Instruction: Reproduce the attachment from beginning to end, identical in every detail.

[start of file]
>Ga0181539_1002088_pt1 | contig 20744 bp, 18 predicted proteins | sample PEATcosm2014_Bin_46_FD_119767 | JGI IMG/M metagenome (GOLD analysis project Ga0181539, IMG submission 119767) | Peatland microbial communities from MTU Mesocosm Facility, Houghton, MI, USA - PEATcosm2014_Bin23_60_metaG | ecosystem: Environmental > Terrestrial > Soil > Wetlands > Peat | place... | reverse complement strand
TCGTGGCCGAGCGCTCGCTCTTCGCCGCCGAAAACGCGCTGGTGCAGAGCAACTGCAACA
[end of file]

>Ga0181539_1002088_pt1 | contig 20744 bp, 18 predicted proteins | sample PEATcosm2014_Bin_46_FD_119767 | JGI IMG/M metagenome (GOLD analysis project Ga0181539, IMG submission 119767) | Peatland microbial communities from MTU Mesocosm Facility, Houghton, MI, USA - PEATcosm2014_Bin23_60_metaG | ecosystem: Environmental > Terrestrial > Soil > Wetlands > Peat | place... | reverse complement strand
TCGTGGCCGAGCGCTCGCTCTTCGCCGCCGAAAACGCGCTGGTGCAGAGCAACTGCAACA